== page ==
A hush feil over the room when she entered, the kind of hush reserved for the reception of a Very Important Person. She entered smiling, with her arms open, and embraced and kissed several of the professors - obviously known to her - who had been milling around the punch bowl expectantly for nearly an hour. I his was Jeane Kirkpatrick, I former U.N. Ambassador and I foreign policy architect for I the Reagan Administration, IBBII I on the eve of receiving an honorary law degree from the University of Michigan. And these were the faculty of the University's Political Science Department honoring Kirkpatrick at a private reception for gradúate students and faculty in the library of the Michigan League. The symbolism of their embrace was a bit overwhelming for the approximately thirty of us who, as uninvited guests, carne to challenge the legitimacy of this exclusive affair as well as the decisión to honor Kirkpatrick with a degree. The political science reception was indeed an "exclusive affair." The political science faculty posted no advertisement of her presence. Downstairs at the main desk of the Michigan League, her name was not even listed under the scheduled events. Professors at the reception were very concerned that Kirkpatrick's special visit remain untarnished. Political Science Department Chair Jack Walker tried to extract promises from the demonstrators that they would not disrupt her speech. Professor Raymond Tanter (former member of Reagan's National Security Council) proposed a "deal." He suggested that fïfteen minutes be allotted before Kirkpatrick's speech for opposition to her if activists would then allow Kirkpatrick to speak uninterrupted. Most decided against this deal - it was generally feit that Tanter, a right wing ideologue with alleged CIA connections, should not be given the power to define the parameters of the demonstration. Also, we as demonstration organizers did not want to pólice our own ranks in an effort to silencié people. Some department faculty members appeared enraged at the mere presence of demonstrators. Professor Michel Oksenberg, for example, screamed obscenities at an undergraduate student who argued that it was inappropriate for the department to host a character as heinous as Kirkpatrick. Security guards arrived and asked some demonstrators to leave. When Kirkpatrick fïnally entered the room, activists began to chant: "Kirkpatrick, Kirkpatrick what are you for? Murder in El Salvador!" and "How many nuns did you kill today? Kirkpatrick: off campus." These chants were in reference to the rape and murder of four U.S. relief workers, three of them nuns, in El Salvador in 1980. Kirkpatrick had attempted to justify the murders as follows: "The nuns were not just nuns . . . They were also political activists." Of a period in which over 30,000 Salv adoran peasants were killed by their govemment (with arms and explosives financed by our govemment), Kirkpatrick said, "To many Salvadorans the violence of this repression seems less important than the f act of restored order and the thirteen years of civil peace that ensued." In the room, Kirkpatrick only acknowledged her well-wishers. She did not attempt to respond to or address the concerns of activists who were chanting from less than one hundred feet away. She never tried to deliver her speech. She left after less than ten minutes. After her departure, verbal confrontations erupted throughout the room between members of the Political Science Department and those who had demonstrated their oppostion to Kirkpatrick. Professor Walker castigated those who had chanted. He argued that the activists had exceeded the bounds of propriety by infringing on Kirkpatrick's right to speak. Disturbingly, when activists suggested that honoring someone with as much blood on their hands as Kirkpatrick was comparable to honoring the Ku Klux Klan or the Nazi party; Walker pointed out that he has proposed a U-M class on racism where he would bring in speakers from the Ku Klux Klan in order to "define the issue." He stated that the University had denied this request. To hear that the Chair of the Political Science Department would like to bring the KKK to campus stunned and disgusted us. President Fleming apologized at the next day's (April 30) commencement exercises for the disturbance at the reception. The Ann Arbor News ran an editorial which derided those who had "disrupted" Kirkpatrick. Signifïcantly, however, Kirkpatrick's speech had not been interrupted. She had not attempted to speak. The choice not to speak, therefore, was her own. At the commencement ceremonies, demonstrators held ballons reading "Jeane K. Flunks Human Rights," and large signs spelling out "Jeane K: Dr. of Terror." Fivethousand leaflets detailing Kirkpatrick's role in justifying oppression were distributed. While The New York Times reponed that most graduates cheered for her, this was not the case. There was a very mixed and heated reception of boos and cheers. Had the University announced that she was receiving a degree prior to the end of classes, there is no doubt but that the anti-Kirkpatrick demonstration would have been larger. The University Administration's argument, outlined in The Ann Arbor News was that its decisión to present Kirkpatrick with an honorary degTee was based on her "credentials," and was not therefore a valueladen choice. However, this ignores the underlying ideology upon which Kirkpatrick's policies and actions are based. Kirkpatrick caught the attention of the fledgling Reagan Administration for an essay she wrote in 1978, "Dictatorships and Doublé Standards," which attacked President Carter's outward promotion of human rights as a foreign policy tooi. This essay introduced her now-famous distinction between Third World regimes that are "authoritarian" (our dictators) and those that are "totalitarian" (Soviet-backed dictators). The moral imperative implied in this distinction - the need to transform totalitarian into authoritarian regimes - became a theoretical basis of foreign policy under the Reagan Administration. As U.N. Ambassador, Kirkpatrick systematically attacked and weakened the United Nations by urging the U.S. to stop paying its full U.N. dues (which account for 25% of the U.N. budget). The United Nations is the one international body in which developing nations have a vote on global issues, which deliberates on human rights abuses in countries such as South África, El Salvador, and Chile, and provides a semblance of democratie debate on vital issues such as disarma ment and economie development. Throughout her career, Kirkpatrick has been charged with racism many times, particularly for her blatant disTegard of the plight of Black South Africans. In 1981, for example, Kirkpatrick violated a U.N. mandate and illegally met with white South African military pólice. In response, the Congressional Black Caucus called for her resignation as U.N. Ambassador, and labeled her policies "a slap in the face of 26 million Black Americans." Many of the demonstrators at Michigan's commencement exercises said they feit the choice to honor Kirkpatrick with an honorary degree exemplified how the University community's widespread concern about racism is shunned by the University Administration. Many have raised questions about whether conservative elements in the Administration demanded that Kirkpatrick receive an honorary degree to "make up" for the degree U-M granted last year to imprisoned ANC leader Nelson Mándela. (That degree was only granted as a result of much pressure from the Free South África movement on campus.) However, it is difficult to discern the exact rationale for the Kirkpatrick degree since the entire matter was handled secretly by the University Administration. The student nominated by the Michigan Student Assembly for the Honorary Degree Committee, had earlier in the school year been rejected by the Administration. Furthermore, the Administration did not divulge that Kirkpatrick would receive the degree until days before the commencement ceremony and just after publication of the student newspaper, the Michigan Daily, had ended for the semester. In the waning days of the Reagan Administration, Kirkpatrick's honorary degree reminds us of the influence that right wing extremists wield within our institutions. Indeed, a sign of how far to the right the University Administration has tumed, is that Oliver North, ideolgically close to Kirkpatrick, received an honorary degree from Jerry Falwell's fundamentalist college on the same weekend that Kirkpatrick received hers from U-M. Sandra Steingraber is a U-M gradúate student in biology and a human rights activist. Ingrid Koek is a U-M gradúate and peace activist who recently returned from an Internship with the Women's International League for Peace and Freedom in Geneva.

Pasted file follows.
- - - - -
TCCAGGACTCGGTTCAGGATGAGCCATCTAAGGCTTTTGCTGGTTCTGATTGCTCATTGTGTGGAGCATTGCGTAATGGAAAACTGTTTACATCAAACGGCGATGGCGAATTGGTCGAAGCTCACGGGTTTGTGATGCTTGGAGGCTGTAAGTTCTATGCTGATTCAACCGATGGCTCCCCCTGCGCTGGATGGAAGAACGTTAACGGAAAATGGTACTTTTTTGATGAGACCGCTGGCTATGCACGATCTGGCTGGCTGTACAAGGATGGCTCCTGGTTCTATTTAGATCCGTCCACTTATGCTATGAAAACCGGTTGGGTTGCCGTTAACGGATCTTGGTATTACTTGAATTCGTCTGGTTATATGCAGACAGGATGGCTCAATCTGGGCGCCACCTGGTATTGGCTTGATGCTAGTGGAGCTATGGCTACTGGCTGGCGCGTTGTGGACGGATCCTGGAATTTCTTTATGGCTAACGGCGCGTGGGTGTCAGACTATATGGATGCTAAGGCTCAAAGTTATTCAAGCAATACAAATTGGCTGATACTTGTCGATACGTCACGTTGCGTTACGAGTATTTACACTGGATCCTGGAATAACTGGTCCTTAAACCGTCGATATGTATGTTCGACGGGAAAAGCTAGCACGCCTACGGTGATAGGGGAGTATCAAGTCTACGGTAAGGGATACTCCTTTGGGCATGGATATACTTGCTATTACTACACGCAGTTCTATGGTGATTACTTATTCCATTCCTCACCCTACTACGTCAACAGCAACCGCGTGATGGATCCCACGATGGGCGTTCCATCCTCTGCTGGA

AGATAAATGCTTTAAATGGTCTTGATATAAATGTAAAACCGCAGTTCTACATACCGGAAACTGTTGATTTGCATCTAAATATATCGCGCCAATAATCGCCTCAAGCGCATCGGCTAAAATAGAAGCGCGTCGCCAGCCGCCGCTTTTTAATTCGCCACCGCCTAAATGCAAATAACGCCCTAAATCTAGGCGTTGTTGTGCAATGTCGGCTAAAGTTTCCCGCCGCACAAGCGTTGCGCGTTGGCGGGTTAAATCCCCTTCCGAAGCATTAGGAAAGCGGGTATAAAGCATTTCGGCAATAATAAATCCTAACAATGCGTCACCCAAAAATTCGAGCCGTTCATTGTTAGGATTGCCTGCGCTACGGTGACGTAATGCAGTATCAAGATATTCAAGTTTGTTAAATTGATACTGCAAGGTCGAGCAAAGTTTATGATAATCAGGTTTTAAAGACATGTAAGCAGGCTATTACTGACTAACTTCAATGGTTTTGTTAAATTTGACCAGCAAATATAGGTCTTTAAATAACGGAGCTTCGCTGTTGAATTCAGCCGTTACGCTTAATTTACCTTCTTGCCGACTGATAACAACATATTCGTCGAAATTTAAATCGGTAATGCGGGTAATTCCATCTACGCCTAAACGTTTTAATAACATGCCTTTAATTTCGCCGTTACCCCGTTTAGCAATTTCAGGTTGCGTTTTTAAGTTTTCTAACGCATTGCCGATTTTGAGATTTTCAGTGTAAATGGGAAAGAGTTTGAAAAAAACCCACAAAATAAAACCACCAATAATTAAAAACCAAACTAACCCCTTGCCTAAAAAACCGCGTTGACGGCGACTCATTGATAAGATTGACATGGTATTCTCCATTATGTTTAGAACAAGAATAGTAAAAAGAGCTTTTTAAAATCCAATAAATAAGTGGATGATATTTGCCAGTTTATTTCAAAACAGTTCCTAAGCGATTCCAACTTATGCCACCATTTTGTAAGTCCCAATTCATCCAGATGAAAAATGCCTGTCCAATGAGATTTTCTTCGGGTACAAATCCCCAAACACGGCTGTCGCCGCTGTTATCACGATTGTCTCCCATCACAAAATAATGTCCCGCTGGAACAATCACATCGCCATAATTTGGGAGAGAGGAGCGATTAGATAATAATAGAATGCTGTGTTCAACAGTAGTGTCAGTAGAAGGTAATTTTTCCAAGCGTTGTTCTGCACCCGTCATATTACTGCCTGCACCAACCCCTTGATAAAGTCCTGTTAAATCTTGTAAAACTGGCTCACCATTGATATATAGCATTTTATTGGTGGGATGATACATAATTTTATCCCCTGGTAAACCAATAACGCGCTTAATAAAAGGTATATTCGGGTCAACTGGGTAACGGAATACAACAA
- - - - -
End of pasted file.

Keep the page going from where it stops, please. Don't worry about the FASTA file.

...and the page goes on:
United Nations Ambassador
University of Michigan Political Science Department
Demonstrations & Protests
Congressional Black Caucus
Free South Africa
Women's International League for Peace and Freedom
Robben Wright Fleming